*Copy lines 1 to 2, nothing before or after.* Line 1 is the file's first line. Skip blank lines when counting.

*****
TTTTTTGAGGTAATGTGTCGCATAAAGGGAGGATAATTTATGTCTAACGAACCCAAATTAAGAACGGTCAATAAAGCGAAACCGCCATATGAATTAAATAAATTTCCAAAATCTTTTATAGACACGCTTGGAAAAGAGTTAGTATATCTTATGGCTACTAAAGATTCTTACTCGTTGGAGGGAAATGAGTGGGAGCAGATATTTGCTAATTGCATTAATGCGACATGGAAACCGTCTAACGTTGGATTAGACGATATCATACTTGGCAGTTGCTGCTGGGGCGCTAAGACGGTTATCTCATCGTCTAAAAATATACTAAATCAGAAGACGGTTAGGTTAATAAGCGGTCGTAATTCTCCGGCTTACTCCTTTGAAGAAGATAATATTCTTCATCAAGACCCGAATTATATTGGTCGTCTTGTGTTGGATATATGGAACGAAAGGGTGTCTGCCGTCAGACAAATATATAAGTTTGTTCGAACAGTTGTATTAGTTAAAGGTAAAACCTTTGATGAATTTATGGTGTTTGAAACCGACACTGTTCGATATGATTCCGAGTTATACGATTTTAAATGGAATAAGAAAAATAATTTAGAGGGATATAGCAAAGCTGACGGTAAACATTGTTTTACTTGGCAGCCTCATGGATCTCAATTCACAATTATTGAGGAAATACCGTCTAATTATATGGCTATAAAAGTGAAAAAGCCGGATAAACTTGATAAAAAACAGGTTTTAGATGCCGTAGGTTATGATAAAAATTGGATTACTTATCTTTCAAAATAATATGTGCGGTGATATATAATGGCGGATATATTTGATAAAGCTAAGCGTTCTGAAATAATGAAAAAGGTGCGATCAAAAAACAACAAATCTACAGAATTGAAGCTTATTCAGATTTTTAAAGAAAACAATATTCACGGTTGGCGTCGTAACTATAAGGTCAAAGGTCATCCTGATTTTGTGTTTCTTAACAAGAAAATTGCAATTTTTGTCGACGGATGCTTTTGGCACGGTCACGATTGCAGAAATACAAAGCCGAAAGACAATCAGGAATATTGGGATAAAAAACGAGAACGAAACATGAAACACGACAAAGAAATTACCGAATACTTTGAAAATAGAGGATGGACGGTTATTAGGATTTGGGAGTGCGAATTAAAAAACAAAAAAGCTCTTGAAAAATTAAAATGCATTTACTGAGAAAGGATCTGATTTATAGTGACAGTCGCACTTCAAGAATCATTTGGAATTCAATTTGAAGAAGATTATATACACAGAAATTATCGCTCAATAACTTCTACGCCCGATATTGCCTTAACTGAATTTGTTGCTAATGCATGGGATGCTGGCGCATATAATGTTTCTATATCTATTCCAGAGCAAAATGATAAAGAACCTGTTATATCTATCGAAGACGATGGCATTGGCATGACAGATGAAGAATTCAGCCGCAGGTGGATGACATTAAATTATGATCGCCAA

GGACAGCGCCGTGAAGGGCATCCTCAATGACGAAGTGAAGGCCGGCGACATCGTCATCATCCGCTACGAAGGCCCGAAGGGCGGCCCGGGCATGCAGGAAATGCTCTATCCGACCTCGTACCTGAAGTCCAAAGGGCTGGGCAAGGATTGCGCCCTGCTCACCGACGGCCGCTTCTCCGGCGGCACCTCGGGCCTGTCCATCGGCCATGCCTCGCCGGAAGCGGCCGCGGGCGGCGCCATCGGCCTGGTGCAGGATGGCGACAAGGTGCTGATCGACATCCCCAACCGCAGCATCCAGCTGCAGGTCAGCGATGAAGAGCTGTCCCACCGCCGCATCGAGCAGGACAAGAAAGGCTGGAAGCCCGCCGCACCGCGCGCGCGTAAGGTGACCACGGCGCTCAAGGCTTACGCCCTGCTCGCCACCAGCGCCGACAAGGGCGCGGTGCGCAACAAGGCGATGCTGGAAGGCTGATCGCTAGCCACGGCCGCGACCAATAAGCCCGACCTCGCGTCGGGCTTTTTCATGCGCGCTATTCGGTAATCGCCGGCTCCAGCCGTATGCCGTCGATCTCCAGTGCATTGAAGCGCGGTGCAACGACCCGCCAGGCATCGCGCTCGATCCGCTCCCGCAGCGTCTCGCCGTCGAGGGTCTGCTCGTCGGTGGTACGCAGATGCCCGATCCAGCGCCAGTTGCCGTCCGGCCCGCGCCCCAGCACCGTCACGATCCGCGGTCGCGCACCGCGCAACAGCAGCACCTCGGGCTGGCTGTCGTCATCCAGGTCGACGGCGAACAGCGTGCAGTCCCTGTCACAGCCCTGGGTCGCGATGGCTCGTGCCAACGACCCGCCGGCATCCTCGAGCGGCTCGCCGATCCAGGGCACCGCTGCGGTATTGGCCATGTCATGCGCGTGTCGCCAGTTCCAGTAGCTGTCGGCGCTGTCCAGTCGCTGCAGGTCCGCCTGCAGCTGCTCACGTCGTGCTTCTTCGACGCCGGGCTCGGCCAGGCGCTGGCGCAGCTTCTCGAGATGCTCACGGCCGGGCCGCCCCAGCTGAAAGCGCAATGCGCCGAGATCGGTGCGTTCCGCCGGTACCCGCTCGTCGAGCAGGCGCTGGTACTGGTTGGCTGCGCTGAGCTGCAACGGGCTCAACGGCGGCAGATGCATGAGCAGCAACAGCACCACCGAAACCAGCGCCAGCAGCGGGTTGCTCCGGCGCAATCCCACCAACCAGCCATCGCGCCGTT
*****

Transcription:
TTTTTTGAGGTAATGTGTCGCATAAAGGGAGGATAATTTATGTCTAACGAACCCAAATTAAGAACGGTCAATAAAGCGAAACCGCCATATGAATTAAATAAATTTCCAAAATCTTTTATAGACACGCTTGGAAAAGAGTTAGTATATCTTATGGCTACTAAAGATTCTTACTCGTTGGAGGGAAATGAGTGGGAGCAGATATTTGCTAATTGCATTAATGCGACATGGAAACCGTCTAACGTTGGATTAGACGATATCATACTTGGCAGTTGCTGCTGGGGCGCTAAGACGGTTATCTCATCGTCTAAAAATATACTAAATCAGAAGACGGTTAGGTTAATAAGCGGTCGTAATTCTCCGGCTTACTCCTTTGAAGAAGATAATATTCTTCATCAAGACCCGAATTATATTGGTCGTCTTGTGTTGGATATATGGAACGAAAGGGTGTCTGCCGTCAGACAAATATATAAGTTTGTTCGAACAGTTGTATTAGTTAAAGGTAAAACCTTTGATGAATTTATGGTGTTTGAAACCGACACTGTTCGATATGATTCCGAGTTATACGATTTTAAATGGAATAAGAAAAATAATTTAGAGGGATATAGCAAAGCTGACGGTAAACATTGTTTTACTTGGCAGCCTCATGGATCTCAATTCACAATTATTGAGGAAATACCGTCTAATTATATGGCTATAAAAGTGAAAAAGCCGGATAAACTTGATAAAAAACAGGTTTTAGATGCCGTAGGTTATGATAAAAATTGGATTACTTATCTTTCAAAATAATATGTGCGGTGATATATAATGGCGGATATATTTGATAAAGCTAAGCGTTCTGAAATAATGAAAAAGGTGCGATCAAAAAACAACAAATCTACAGAATTGAAGCTTATTCAGATTTTTAAAGAAAACAATATTCACGGTTGGCGTCGTAACTATAAGGTCAAAGGTCATCCTGATTTTGTGTTTCTTAACAAGAAAATTGCAATTTTTGTCGACGGATGCTTTTGGCACGGTCACGATTGCAGAAATACAAAGCCGAAAGACAATCAGGAATATTGGGATAAAAAACGAGAACGAAACATGAAACACGACAAAGAAATTACCGAATACTTTGAAAATAGAGGATGGACGGTTATTAGGATTTGGGAGTGCGAATTAAAAAACAAAAAAGCTCTTGAAAAATTAAAATGCATTTACTGAGAAAGGATCTGATTTATAGTGACAGTCGCACTTCAAGAATCATTTGGAATTCAATTTGAAGAAGATTATATACACAGAAATTATCGCTCAATAACTTCTACGCCCGATATTGCCTTAACTGAATTTGTTGCTAATGCATGGGATGCTGGCGCATATAATGTTTCTATATCTATTCCAGAGCAAAATGATAAAGAACCTGTTATATCTATCGAAGACGATGGCATTGGCATGACAGATGAAGAATTCAGCCGCAGGTGGATGACATTAAATTATGATCGCCAA

GGACAGCGCCGTGAAGGGCATCCTCAATGACGAAGTGAAGGCCGGCGACATCGTCATCATCCGCTACGAAGGCCCGAAGGGCGGCCCGGGCATGCAGGAAATGCTCTATCCGACCTCGTACCTGAAGTCCAAAGGGCTGGGCAAGGATTGCGCCCTGCTCACCGACGGCCGCTTCTCCGGCGGCACCTCGGGCCTGTCCATCGGCCATGCCTCGCCGGAAGCGGCCGCGGGCGGCGCCATCGGCCTGGTGCAGGATGGCGACAAGGTGCTGATCGACATCCCCAACCGCAGCATCCAGCTGCAGGTCAGCGATGAAGAGCTGTCCCACCGCCGCATCGAGCAGGACAAGAAAGGCTGGAAGCCCGCCGCACCGCGCGCGCGTAAGGTGACCACGGCGCTCAAGGCTTACGCCCTGCTCGCCACCAGCGCCGACAAGGGCGCGGTGCGCAACAAGGCGATGCTGGAAGGCTGATCGCTAGCCACGGCCGCGACCAATAAGCCCGACCTCGCGTCGGGCTTTTTCATGCGCGCTATTCGGTAATCGCCGGCTCCAGCCGTATGCCGTCGATCTCCAGTGCATTGAAGCGCGGTGCAACGACCCGCCAGGCATCGCGCTCGATCCGCTCCCGCAGCGTCTCGCCGTCGAGGGTCTGCTCGTCGGTGGTACGCAGATGCCCGATCCAGCGCCAGTTGCCGTCCGGCCCGCGCCCCAGCACCGTCACGATCCGCGGTCGCGCACCGCGCAACAGCAGCACCTCGGGCTGGCTGTCGTCATCCAGGTCGACGGCGAACAGCGTGCAGTCCCTGTCACAGCCCTGGGTCGCGATGGCTCGTGCCAACGACCCGCCGGCATCCTCGAGCGGCTCGCCGATCCAGGGCACCGCTGCGGTATTGGCCATGTCATGCGCGTGTCGCCAGTTCCAGTAGCTGTCGGCGCTGTCCAGTCGCTGCAGGTCCGCCTGCAGCTGCTCACGTCGTGCTTCTTCGACGCCGGGCTCGGCCAGGCGCTGGCGCAGCTTCTCGAGATGCTCACGGCCGGGCCGCCCCAGCTGAAAGCGCAATGCGCCGAGATCGGTGCGTTCCGCCGGTACCCGCTCGTCGAGCAGGCGCTGGTACTGGTTGGCTGCGCTGAGCTGCAACGGGCTCAACGGCGGCAGATGCATGAGCAGCAACAGCACCACCGAAACCAGCGCCAGCAGCGGGTTGCTCCGGCGCAATCCCACCAACCAGCCATCGCGCCGTT